Machinable Ceramics. Macor and Boron Nitride are examples of machinable ceramics. These materials provide some of the key benefits of ceramic and engineering plastics in a form that is relatively easy to machine and that is dimensionally stable at high temperatures. Some benefits of Boron Nitride include thermal shock resistance, high electrical resistivity, high thermal conductivity, low coefficient of friction, and chemical inertness. Macor is an excellent electrical and thermal insulator with great high temperature and vacuum performance. It’s coefficient of thermal expansion is a close match for many metals and glasses used for vacuum applications, and it does not outgas. Like many other advanced materials, these properties come with some downsides. These materials are extremely abrasive and brittle, so tool wear and part chipping are common.
Wagner Machine has honed our processes and technologies to produce high-precision parts made from exotic materials quickly and cost-effectively. Here’s how we do it:
We have the right machine technology for small parts. Most shops that work with exotic materials use large, slow, heavy machines, but those machines aren’t always efficient at producing complex features on small parts. While rigidity is always important, there are other factors that must be considered for machining small parts. Our equipment is configured for small parts, intricate features, and tight tolerances.
Options such as high pressure through spindle coolant, coolant filtration, part probing, and broken tool detection are critical when working with small tools in difficult materials. 5-axis capability also allows us to reach tight spots with the ideal tooling.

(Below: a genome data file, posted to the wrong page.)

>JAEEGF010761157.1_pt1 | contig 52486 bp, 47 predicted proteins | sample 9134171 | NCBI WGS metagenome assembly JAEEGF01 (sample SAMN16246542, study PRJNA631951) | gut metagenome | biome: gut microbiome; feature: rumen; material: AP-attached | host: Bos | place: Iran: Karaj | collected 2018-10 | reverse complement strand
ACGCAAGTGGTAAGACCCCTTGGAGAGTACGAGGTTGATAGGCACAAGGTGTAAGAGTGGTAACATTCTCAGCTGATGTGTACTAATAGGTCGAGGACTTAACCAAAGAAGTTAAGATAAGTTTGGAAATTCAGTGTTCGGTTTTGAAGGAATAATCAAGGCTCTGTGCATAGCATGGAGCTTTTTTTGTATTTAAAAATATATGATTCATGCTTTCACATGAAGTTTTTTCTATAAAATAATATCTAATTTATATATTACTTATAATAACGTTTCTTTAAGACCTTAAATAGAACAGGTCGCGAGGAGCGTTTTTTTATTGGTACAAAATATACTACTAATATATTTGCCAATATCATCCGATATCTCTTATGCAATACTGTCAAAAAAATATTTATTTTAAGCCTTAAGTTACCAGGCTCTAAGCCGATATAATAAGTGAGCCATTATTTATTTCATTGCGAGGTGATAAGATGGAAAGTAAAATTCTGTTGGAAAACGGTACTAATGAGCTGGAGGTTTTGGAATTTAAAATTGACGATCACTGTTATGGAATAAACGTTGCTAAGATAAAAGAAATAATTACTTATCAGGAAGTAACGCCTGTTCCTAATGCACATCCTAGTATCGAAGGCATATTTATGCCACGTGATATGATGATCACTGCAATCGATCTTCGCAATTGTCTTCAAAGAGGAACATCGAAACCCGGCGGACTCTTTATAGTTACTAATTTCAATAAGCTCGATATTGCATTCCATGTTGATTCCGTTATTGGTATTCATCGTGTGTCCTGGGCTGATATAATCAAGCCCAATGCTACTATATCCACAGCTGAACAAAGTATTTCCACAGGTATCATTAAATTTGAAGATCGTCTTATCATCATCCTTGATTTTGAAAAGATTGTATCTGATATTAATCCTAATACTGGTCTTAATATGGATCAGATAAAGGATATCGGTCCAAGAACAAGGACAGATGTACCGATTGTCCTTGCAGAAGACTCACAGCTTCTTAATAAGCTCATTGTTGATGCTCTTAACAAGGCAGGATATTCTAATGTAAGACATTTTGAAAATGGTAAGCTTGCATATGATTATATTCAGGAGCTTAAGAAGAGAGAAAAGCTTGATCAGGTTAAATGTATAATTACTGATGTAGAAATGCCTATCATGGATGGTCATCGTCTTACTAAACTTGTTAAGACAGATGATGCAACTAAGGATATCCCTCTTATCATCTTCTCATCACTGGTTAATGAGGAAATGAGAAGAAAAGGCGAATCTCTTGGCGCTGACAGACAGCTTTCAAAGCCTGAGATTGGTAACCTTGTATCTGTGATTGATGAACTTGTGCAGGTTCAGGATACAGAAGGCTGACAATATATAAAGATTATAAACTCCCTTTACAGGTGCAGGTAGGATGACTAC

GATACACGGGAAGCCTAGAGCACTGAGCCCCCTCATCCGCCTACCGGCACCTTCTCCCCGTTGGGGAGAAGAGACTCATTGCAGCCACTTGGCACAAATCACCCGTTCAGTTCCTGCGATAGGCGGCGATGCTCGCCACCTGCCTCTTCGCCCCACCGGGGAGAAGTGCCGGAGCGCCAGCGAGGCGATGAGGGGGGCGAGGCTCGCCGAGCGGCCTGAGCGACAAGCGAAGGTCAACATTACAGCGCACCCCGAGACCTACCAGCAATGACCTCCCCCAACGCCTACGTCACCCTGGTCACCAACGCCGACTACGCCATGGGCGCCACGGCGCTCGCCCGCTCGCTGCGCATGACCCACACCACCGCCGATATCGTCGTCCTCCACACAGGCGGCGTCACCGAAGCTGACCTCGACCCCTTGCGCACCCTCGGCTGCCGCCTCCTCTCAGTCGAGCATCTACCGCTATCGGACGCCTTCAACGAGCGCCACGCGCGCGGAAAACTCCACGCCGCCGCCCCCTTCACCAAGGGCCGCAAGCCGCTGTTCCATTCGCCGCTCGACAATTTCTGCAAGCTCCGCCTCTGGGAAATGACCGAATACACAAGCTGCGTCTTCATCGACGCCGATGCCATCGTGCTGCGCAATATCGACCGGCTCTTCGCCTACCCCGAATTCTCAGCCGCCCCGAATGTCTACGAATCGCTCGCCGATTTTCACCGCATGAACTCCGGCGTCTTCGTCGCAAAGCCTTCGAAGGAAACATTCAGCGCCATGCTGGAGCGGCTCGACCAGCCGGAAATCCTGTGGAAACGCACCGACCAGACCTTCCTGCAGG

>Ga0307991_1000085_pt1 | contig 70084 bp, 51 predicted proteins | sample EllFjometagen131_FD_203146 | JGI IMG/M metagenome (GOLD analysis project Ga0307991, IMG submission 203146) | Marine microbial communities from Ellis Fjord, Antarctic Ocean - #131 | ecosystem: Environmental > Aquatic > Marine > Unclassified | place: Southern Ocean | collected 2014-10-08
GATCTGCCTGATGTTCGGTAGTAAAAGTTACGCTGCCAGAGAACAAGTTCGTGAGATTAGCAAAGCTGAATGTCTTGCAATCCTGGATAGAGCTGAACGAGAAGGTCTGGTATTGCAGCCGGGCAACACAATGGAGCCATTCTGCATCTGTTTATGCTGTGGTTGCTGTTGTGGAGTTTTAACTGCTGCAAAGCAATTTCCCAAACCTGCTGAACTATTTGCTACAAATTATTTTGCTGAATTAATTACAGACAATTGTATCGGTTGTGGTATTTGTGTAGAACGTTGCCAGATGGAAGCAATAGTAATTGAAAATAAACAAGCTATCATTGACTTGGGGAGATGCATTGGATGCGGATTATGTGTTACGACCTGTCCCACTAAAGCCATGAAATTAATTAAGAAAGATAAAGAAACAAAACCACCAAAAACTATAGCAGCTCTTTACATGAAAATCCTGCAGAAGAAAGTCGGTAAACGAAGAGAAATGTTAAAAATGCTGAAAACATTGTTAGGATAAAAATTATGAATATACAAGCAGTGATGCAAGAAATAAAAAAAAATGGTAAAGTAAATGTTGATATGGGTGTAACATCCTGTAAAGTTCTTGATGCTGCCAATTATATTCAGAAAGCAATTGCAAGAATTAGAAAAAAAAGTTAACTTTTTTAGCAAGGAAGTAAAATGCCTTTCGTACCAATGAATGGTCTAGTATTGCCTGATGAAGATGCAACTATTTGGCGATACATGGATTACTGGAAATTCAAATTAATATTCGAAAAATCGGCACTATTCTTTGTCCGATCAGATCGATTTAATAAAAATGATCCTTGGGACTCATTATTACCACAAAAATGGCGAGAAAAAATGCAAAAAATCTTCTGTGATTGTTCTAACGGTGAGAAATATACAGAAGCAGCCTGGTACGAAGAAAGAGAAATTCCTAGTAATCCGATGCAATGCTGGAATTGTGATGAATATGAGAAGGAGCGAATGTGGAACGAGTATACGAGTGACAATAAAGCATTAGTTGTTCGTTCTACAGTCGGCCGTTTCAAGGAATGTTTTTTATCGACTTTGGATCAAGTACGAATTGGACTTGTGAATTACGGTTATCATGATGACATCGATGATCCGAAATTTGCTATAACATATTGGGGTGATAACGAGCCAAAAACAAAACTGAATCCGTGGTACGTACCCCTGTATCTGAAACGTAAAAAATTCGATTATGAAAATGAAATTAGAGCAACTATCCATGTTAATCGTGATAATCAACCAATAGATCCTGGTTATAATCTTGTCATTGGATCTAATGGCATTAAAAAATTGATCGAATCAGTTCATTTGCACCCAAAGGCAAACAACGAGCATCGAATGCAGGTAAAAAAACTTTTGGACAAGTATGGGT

We use the best cut strategies for small parts. Optimized toolpaths are critical when machining small parts and difficult materials. We regularly use high-efficiency machining to prolong tool life and maximize material removal without putting excess stress on our equipment, tools, or the parts we are machining. The correct cut strategy also minimizes work hardening, chipping, and internal stress while maximizing tool life. Our equipment can efficiently process code for trochoidal and other high-feed toolpaths to ensure consistent tool load and a reliable process.
Thread milling is also commonly used when dealing with materials that are difficult to tap or for parts with intersecting threaded holes. Thread milling allows specific chip load control so a process can be dialed in to run reliably with minimal burrs. We can thread mill holes down to 0-80!
We are problem-solvers. It’s not often that we’re stumped at Wagner Machine. We specialize in solving complex machining problems that other machine shops no quote. We are constantly testing new tooling and machining processes so we can apply the best process to your parts, no matter what material your application demands.
Don’t rely on just any machine shop for your next part or project. Trust an experienced team with the right people, processes, and technology to get your parts right regardless of complexity or material. Send us your toughest challenge and put us to the test!